Authors: Cele S, Jackson L, Khan K, Khoury D, Moyo-Gwete T, Tegally H, Cathrine Scheepers, Daniel Amoako, Farina Karim, Mallory Bernstein, Gila Lustig, Derseree Archary, Muneerah Smith, Yashica Ganga, Zesuliwe Jule, Kajal Reedoy, James Emmanuel San, Shi-Hsia Hwa, Jennifer Giandhari, Jonathan M. Blackburn, Bernadett I Gosnell, Salim Abdool Karim, Willem Hanekom, NGS-SA§, COMMIT-KZN Team§§, Anne von Gottberg, Jinal Bhiman, Lessells RJ, Mahomed-Yunus S. Moosa, Miles Davenport, de Oliveira T, Moore PL, Sigal A
The emergence of the Omicron variant (1) of SARS-CoV-2 in November 2021 in South Africa has raised concerns that, based on the large number of mutations in the spike protein and elsewhere on the virus (https://covdb.stanford.edu/page/mutation-viewer/#sec_b-1-351), this variant will have considerable escape from vaccine elicited immunity. Furthermore, several mutations in the receptor binding domain and S2 are predicted to impact transmissibility and affinity for ACE-2.
Here we investigated whether Omicron escapes antibody neutralization elicited by the Pfizer BNT162b2 mRNA vaccine and whether the virus still requires binding to the ACE2 receptor to infect cells. We used an early passage of isolated and sequence confirmed live Omicron virus isolated in South Africa. We used a human lung cell line clone (H1299-ACE2) engineered to express the ACE2 receptor (2) to both isolate the virus and test neutralization. We also tested growth in the parental H1299 which do not overexpress ACE2 and are not appreciably infectable with SARS-CoV-2 (Fig S1). The H1299-ACE2 cells were similar to Vero-E6 in titer dependent focus formation, but were considerably more sensitive (Fig S2).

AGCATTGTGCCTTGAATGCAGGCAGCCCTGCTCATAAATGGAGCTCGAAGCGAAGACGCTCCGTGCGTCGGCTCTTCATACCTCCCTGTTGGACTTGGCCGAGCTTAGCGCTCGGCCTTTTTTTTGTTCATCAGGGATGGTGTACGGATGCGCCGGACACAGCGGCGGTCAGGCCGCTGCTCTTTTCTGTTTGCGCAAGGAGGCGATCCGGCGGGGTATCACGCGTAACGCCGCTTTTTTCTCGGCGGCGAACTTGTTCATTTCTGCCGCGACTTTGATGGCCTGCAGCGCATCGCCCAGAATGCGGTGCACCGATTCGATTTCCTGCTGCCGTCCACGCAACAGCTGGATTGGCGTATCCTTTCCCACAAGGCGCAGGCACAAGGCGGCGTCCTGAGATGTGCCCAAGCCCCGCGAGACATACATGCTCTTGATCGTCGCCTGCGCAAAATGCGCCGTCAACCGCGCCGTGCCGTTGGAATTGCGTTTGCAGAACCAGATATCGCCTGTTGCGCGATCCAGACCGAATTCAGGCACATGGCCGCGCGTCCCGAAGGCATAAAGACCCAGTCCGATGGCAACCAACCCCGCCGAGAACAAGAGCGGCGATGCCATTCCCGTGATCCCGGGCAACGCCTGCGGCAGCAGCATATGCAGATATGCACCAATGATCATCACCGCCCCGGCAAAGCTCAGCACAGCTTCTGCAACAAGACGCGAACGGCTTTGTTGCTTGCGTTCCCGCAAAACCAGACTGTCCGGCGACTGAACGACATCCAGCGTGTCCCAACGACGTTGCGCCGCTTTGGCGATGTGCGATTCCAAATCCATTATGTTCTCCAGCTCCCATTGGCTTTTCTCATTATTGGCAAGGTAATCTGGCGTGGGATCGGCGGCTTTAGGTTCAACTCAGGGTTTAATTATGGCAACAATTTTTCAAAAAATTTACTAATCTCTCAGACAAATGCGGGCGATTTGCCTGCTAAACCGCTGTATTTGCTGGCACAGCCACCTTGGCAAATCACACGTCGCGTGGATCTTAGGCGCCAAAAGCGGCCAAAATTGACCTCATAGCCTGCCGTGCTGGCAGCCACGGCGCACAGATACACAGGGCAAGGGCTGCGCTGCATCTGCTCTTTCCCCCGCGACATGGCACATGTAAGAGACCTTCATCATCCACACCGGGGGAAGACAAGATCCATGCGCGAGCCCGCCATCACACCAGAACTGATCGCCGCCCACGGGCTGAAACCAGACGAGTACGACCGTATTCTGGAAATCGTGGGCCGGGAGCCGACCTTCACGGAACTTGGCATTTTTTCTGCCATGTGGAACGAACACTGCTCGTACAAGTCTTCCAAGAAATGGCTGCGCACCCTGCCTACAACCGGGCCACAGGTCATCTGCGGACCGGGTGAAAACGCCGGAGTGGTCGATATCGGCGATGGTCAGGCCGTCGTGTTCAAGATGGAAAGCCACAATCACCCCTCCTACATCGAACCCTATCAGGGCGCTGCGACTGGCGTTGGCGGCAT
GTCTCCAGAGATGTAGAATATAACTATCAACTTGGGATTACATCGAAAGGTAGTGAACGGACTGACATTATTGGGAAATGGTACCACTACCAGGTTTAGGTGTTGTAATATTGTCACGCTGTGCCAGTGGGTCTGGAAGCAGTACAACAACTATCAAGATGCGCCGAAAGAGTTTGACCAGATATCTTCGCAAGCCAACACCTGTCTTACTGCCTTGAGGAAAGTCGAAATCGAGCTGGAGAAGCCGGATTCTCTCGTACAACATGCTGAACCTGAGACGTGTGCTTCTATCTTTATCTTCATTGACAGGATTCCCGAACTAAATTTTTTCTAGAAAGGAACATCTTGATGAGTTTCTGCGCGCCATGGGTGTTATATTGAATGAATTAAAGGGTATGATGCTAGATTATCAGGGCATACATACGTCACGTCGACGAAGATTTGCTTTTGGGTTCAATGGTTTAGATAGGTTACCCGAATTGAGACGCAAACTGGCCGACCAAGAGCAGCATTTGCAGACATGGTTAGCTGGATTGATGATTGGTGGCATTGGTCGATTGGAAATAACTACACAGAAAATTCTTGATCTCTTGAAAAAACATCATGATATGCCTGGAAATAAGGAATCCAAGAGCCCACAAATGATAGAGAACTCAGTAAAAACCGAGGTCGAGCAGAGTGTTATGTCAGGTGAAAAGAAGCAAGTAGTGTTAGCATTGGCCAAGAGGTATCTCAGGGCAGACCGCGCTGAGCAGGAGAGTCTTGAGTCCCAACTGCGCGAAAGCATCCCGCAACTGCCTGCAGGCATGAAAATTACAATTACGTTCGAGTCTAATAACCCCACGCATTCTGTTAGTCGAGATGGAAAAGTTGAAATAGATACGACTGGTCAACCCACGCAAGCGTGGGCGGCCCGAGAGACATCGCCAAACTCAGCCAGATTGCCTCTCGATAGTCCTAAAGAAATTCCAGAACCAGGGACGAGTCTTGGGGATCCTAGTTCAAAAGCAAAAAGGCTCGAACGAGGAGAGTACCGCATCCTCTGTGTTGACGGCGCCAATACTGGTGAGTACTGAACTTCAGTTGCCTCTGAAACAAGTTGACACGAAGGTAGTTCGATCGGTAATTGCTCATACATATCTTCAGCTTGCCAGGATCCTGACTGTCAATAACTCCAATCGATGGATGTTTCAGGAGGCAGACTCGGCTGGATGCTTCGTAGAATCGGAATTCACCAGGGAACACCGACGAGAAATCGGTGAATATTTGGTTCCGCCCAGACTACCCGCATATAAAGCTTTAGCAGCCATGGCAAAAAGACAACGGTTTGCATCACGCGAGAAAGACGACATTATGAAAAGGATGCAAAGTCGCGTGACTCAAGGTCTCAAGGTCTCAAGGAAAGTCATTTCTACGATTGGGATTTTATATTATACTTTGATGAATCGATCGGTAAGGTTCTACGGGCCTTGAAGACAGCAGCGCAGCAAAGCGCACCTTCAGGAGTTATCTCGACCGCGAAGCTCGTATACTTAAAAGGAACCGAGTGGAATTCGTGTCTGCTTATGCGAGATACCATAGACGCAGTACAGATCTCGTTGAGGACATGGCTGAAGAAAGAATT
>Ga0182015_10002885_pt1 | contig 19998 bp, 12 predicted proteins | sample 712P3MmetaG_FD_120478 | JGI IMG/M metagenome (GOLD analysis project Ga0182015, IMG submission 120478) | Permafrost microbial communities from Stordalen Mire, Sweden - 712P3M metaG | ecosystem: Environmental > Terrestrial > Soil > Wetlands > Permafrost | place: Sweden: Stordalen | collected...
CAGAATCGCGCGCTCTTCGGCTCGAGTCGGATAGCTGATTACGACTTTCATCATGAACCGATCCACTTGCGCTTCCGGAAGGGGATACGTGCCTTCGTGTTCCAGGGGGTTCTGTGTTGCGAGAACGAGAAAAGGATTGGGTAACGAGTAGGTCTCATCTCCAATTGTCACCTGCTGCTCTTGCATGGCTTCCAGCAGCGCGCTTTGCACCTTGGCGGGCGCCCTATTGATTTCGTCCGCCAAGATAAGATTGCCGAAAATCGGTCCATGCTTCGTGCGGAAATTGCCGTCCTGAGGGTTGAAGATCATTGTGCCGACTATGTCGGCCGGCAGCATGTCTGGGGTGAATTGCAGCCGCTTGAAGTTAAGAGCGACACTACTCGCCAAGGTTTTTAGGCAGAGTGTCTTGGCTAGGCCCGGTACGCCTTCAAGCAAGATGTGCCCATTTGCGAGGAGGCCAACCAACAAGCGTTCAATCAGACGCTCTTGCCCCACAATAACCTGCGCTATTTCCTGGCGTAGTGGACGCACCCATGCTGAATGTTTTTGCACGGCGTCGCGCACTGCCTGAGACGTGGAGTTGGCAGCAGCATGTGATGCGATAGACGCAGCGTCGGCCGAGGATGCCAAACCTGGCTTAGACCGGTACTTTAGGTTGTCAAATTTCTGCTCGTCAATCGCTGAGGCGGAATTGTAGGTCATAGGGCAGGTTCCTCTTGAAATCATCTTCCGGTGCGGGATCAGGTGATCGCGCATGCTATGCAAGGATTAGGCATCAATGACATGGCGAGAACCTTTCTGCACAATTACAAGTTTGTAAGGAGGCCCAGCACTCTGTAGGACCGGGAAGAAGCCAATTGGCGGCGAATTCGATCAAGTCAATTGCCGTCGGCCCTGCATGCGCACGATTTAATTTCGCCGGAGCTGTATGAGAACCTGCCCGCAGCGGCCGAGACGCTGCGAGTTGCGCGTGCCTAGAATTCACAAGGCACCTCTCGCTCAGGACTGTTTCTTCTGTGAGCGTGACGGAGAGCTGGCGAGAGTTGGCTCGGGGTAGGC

We observed that Omicron infected the ACE2-expressing cells in a concentration dependent manner but did not infect the parental H1299 cells, indicating that ACE2 is required for Omicron entry (Fig. 1A). We then tested the ability of plasma from BNT162b2 vaccinated study participants to neutralize Omicron versus ancestral D614G virus in a live virus neutralization assay. We tested 14 plasma samples from 12 participants (Table S1), with 6 having no previous record of SARS-CoV-2 infection nor detectable nucleocapsid antibodies indicative of previous infection. For two of these participants, we used samples from two timepoints. The remaining 6 participants had a record of previous infection in the first SARS-CoV-2 infection wave in South Africa where infection was with ancestral D614G virus (Table S1). Geometric mean titer (GMT) FRNT50 (inverse of the plasma dilution required for 50% reduction in infection foci number) was 1321 for D614G. These samples therefore had very strong neutralization of D614G virus, consistent with sampling soon after vaccination. GMT FRNT50 for the same samples was 32 for Omicron, a 41-fold decline (Fig 1B). However, the escape was incomplete, with 5 of the participants, all previously infected, showing relatively high neutralization titers with Omicron.